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At least four killed in Puerto Rico during Hurricane Fiona, FEMA says

Hurricane Fiona struck Puerto Rico on Sept. 18, only five years after Hurricane Maria heavily damaged the island archipelago. (Video: John Farrell, Julie Yoon, Juan C. Dávila/The Washington Post)

Five years after Hurricane Maria struck Puerto Rico, killing thousands and triggering one of the largest blackouts in U.S. history, the island is digging out after another devastating storm.

Even though the core of Hurricane Fiona has pulled well to the northwest of Puerto Rico and storm warnings have been discontinued, its circulation is forecast to drag rain bands over the island into Tuesday. Some areas could still add a few inches to current totals, bringing potentially more flooding and landslides.

Federal Emergency Management Agency chief Deanne Criswell traveled to Puerto Rico on Tuesday to meet with local officials and assess the damage.

Here’s what to know

  • Puerto Rico Gov. Pedro Pierluisi (D) said Tuesday that President Biden had agreed to issue a major disaster declaration for the territory to free additional federal funds for the response. The storm brought an average of 10 to 16 inches of rain across Puerto Rico, Pierluisi said. Four people on the island were killed, according to FEMA.
  • Luma Energy officials said power had been restored to more than 286,000 customers as of 6:30 a.m. Tuesday — a fifth of the 1.5 million total households that rely on the private energy consortium. It also said late Monday that Luma had restored power to Pavia Emergency Room (Carolina), Caribbean Hospital (Fajardo), Canovanas CDT and Cambalache Regional Hospital (Arecibo).
  • Fiona reached maximum sustained wind speeds of 115 mph, the National Hurricane Center said early Tuesday, making it this year’s first “major hurricane,” which is defined as a tropical cyclone with maximum sustained winds of 111 mph or more.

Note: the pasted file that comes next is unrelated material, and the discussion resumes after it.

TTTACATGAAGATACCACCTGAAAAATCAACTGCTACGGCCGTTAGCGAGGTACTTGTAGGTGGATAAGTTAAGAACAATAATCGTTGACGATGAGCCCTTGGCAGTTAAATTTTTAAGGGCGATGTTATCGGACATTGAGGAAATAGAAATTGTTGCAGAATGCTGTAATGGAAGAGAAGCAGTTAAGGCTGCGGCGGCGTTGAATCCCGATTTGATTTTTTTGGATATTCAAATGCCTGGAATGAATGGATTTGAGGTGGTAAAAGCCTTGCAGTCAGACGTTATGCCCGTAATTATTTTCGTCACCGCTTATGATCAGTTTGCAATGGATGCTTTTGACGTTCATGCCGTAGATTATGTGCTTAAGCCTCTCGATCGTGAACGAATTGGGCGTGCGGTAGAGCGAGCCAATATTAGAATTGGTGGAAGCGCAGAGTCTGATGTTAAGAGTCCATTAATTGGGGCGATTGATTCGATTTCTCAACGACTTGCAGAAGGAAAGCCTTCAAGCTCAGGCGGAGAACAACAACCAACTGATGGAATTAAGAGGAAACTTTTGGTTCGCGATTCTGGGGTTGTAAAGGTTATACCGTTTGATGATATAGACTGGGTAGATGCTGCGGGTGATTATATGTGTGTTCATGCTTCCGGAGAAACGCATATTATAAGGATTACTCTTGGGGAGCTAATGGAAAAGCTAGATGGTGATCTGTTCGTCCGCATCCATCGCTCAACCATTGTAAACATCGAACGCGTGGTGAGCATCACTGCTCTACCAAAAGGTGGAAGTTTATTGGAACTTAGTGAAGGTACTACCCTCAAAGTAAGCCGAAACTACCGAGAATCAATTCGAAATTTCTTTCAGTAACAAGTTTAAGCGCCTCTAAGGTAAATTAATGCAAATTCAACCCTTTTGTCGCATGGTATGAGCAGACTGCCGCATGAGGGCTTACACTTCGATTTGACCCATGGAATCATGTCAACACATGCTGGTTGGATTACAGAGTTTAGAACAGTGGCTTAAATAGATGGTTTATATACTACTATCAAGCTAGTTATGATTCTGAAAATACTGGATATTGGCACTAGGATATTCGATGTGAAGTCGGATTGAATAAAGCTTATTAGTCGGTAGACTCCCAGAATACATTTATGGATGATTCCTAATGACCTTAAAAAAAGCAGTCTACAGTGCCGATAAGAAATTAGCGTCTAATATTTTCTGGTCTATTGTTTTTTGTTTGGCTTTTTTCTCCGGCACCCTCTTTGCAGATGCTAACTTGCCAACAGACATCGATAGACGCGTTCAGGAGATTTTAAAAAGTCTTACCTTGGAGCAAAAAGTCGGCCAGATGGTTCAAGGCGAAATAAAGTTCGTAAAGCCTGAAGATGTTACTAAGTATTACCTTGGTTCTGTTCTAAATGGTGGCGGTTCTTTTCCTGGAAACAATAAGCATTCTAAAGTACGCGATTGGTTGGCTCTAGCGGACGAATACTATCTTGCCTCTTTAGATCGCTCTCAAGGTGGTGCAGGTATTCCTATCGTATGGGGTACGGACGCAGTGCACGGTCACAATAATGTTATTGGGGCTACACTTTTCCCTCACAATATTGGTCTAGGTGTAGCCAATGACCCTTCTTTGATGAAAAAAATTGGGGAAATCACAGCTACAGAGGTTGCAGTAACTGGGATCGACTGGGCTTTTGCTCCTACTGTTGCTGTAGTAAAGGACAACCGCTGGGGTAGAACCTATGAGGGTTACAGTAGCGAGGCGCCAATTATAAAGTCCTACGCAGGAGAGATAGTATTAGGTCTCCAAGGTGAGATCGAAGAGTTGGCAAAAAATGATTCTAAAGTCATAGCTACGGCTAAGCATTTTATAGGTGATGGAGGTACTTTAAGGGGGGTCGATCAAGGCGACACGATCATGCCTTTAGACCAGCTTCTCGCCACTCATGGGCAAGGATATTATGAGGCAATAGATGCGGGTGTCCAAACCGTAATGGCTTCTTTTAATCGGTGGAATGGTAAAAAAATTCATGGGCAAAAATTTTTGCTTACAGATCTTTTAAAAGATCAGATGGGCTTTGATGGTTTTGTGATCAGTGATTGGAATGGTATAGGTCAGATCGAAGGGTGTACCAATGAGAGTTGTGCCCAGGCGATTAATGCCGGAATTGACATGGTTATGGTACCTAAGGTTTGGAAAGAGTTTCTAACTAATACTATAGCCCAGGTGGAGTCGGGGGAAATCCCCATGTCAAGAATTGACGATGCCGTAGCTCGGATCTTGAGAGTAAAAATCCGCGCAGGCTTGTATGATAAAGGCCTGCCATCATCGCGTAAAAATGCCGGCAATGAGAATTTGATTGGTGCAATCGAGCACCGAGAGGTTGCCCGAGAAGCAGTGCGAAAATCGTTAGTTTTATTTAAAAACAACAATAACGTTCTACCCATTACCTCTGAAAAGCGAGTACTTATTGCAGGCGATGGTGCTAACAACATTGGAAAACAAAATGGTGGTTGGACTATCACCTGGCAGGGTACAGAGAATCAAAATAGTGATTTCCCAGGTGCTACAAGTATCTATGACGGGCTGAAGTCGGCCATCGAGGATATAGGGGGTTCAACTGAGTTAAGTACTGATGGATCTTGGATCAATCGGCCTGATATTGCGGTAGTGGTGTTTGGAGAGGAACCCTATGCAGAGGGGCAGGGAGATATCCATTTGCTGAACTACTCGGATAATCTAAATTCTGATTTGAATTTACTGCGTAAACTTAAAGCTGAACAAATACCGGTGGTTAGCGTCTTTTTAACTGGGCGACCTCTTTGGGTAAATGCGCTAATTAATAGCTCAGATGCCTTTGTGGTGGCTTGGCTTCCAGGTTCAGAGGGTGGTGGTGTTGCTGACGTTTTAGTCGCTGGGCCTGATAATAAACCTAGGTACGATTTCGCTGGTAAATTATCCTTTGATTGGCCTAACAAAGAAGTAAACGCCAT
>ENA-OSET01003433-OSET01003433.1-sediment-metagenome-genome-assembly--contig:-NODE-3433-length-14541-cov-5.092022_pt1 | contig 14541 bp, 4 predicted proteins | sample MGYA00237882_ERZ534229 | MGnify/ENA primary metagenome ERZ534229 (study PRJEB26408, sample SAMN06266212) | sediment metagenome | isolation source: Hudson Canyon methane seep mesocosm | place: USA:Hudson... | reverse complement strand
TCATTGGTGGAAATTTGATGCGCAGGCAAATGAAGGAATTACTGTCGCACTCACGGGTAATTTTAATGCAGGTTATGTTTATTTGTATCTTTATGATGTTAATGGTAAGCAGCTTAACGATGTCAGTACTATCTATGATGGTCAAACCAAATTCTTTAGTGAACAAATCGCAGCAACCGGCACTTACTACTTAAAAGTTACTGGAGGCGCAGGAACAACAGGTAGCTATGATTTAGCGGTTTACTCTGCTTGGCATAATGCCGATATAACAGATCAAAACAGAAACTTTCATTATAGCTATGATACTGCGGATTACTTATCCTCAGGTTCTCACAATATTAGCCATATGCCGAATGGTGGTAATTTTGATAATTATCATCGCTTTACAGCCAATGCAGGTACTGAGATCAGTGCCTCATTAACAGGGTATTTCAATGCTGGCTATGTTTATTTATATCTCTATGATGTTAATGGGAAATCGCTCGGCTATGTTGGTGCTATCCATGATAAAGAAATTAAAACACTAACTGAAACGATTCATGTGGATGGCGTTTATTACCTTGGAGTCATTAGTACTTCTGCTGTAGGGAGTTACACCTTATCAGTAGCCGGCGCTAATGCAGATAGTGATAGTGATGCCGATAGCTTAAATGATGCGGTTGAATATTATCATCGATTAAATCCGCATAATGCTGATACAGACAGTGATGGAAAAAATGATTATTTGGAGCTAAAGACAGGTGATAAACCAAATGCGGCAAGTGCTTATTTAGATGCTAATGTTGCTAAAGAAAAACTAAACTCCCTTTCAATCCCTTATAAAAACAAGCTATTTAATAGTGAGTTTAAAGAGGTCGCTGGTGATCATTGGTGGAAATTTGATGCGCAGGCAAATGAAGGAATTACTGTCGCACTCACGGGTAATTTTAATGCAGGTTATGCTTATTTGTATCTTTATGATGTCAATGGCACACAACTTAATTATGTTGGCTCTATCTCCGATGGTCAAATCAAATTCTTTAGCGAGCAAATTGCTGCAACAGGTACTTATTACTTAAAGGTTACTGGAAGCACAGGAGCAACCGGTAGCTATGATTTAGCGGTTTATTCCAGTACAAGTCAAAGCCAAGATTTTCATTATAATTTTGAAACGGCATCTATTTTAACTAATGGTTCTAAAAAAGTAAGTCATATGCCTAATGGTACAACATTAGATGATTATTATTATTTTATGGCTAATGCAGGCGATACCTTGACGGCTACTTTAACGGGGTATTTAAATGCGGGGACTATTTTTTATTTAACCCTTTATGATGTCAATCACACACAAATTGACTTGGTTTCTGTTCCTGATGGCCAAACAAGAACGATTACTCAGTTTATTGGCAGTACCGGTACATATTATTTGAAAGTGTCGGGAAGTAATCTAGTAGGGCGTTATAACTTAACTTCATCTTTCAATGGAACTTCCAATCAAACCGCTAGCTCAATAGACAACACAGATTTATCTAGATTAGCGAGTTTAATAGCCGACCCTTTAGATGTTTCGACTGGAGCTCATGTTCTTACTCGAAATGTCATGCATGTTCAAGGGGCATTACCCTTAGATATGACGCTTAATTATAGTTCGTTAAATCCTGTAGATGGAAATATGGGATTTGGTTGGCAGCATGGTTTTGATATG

• The southeast part of Puerto Rico saw the most rainfall of the storm, with many areas getting at least 20 inches of rain and a few spots receiving more than 25 inches. In Ponce, the island’s second-largest city, Fiona dumped more than 32 inches.

The Atlantic hurricane season

The latest: The 2022 season started out slow, but has rapidly intensified this fall with conditions prime for storms. Fiona brought severe flooding to Puerto Rico before making landfall in Canada, and now we’re tracking Hurricane Ian as it heads for Florida. For the seventh year in a row, hurricane officials expect an above-average season of hurricane activity.

Tips for preparing: We rounded up seven safety tips to help you get ready for hurricanes. Here’s some other guidance about keeping your phone charged and useful in dangerous weather, and what to know about flood insurance.

Understanding climate change: It’s not just you — hurricanes and tropical storms have hit the U.S. more frequently in recent years. And last summer alone, nearly 1 in 3 Americans experienced a weather disaster. Read more about how climate change is fueling severe weather events.